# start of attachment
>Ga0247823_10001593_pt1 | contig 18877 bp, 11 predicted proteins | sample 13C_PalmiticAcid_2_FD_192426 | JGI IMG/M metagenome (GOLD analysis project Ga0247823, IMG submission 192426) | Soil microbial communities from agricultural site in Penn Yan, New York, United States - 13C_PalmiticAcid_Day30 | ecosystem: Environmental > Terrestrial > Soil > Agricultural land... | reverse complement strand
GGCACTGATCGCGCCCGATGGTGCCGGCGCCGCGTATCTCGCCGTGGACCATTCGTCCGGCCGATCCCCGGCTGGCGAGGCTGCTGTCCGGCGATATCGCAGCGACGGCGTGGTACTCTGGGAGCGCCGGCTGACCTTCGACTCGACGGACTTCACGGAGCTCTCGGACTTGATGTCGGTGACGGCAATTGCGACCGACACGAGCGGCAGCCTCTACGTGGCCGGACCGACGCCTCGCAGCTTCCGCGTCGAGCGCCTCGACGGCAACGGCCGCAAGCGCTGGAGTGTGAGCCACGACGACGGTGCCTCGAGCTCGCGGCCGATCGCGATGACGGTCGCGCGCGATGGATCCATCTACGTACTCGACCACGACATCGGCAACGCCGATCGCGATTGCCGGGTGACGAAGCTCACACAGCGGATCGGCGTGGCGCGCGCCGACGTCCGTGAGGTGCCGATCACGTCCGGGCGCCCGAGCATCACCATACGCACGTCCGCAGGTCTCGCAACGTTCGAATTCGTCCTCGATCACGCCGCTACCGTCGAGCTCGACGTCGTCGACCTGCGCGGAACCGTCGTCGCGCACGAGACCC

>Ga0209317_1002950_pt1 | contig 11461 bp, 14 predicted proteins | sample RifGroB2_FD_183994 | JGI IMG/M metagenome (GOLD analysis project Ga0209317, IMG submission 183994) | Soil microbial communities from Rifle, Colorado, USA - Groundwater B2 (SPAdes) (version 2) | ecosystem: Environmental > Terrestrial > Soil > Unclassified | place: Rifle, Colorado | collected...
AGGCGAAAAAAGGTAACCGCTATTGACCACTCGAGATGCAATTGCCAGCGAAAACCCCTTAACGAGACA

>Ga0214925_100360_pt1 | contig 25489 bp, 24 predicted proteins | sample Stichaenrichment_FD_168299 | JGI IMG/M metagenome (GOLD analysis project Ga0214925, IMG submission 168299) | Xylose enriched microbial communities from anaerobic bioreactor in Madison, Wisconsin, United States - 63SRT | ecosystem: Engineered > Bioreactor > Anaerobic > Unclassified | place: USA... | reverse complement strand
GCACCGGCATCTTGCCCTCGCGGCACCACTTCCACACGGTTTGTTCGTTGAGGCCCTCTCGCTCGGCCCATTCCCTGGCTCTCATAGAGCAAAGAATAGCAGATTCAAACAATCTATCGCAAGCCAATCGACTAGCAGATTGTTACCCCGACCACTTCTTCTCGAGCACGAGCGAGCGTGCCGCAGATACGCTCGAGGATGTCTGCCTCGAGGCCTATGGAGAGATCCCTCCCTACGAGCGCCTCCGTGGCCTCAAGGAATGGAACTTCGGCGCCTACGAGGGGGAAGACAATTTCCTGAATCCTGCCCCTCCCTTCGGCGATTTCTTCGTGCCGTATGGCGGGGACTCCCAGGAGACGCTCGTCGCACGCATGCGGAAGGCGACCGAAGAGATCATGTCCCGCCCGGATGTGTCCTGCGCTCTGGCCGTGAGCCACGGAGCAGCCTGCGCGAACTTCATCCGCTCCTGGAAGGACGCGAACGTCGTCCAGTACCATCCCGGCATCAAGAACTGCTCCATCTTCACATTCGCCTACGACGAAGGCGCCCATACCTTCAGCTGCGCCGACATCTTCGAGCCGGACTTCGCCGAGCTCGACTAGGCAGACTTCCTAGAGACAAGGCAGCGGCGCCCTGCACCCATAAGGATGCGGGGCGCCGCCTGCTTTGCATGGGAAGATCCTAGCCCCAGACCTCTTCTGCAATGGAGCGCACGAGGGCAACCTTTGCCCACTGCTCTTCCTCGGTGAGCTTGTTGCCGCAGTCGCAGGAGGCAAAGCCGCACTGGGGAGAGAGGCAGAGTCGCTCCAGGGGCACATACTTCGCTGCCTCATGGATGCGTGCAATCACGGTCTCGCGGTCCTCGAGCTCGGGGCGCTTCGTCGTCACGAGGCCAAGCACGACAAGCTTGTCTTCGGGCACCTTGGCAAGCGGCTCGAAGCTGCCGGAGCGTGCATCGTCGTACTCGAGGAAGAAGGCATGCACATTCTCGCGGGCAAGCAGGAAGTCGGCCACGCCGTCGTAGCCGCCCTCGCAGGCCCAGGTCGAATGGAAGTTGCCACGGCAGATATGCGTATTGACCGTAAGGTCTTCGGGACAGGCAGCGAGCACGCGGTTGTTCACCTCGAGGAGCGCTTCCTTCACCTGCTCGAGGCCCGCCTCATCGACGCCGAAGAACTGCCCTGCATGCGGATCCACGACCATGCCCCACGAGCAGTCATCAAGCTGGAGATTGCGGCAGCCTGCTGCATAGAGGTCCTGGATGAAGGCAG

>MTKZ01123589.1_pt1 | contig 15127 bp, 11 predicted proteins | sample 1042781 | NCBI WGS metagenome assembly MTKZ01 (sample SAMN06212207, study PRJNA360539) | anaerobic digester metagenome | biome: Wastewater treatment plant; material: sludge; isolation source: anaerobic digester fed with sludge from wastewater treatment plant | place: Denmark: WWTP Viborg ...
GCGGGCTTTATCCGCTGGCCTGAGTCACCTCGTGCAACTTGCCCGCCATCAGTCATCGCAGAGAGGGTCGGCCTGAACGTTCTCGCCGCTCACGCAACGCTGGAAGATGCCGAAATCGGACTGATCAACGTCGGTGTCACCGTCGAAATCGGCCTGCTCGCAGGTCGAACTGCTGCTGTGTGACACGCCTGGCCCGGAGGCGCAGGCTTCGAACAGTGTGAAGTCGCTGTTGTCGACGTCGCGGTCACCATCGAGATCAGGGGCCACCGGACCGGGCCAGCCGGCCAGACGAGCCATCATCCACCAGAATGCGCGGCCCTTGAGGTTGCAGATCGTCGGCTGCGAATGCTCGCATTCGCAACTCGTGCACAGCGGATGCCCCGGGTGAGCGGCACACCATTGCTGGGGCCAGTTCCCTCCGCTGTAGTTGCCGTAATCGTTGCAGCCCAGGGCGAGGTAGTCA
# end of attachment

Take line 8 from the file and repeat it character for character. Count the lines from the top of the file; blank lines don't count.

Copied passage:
GCGGGCTTTATCCGCTGGCCTGAGTCACCTCGTGCAACTTGCCCGCCATCAGTCATCGCAGAGAGGGTCGGCCTGAACGTTCTCGCCGCTCACGCAACGCTGGAAGATGCCGAAATCGGACTGATCAACGTCGGTGTCACCGTCGAAATCGGCCTGCTCGCAGGTCGAACTGCTGCTGTGTGACACGCCTGGCCCGGAGGCGCAGGCTTCGAACAGTGTGAAGTCGCTGTTGTCGACGTCGCGGTCACCATCGAGATCAGGGGCCACCGGACCGGGCCAGCCGGCCAGACGAGCCATCATCCACCAGAATGCGCGGCCCTTGAGGTTGCAGATCGTCGGCTGCGAATGCTCGCATTCGCAACTCGTGCACAGCGGATGCCCCGGGTGAGCGGCACACCATTGCTGGGGCCAGTTCCCTCCGCTGTAGTTGCCGTAATCGTTGCAGCCCAGGGCGAGGTAGTCA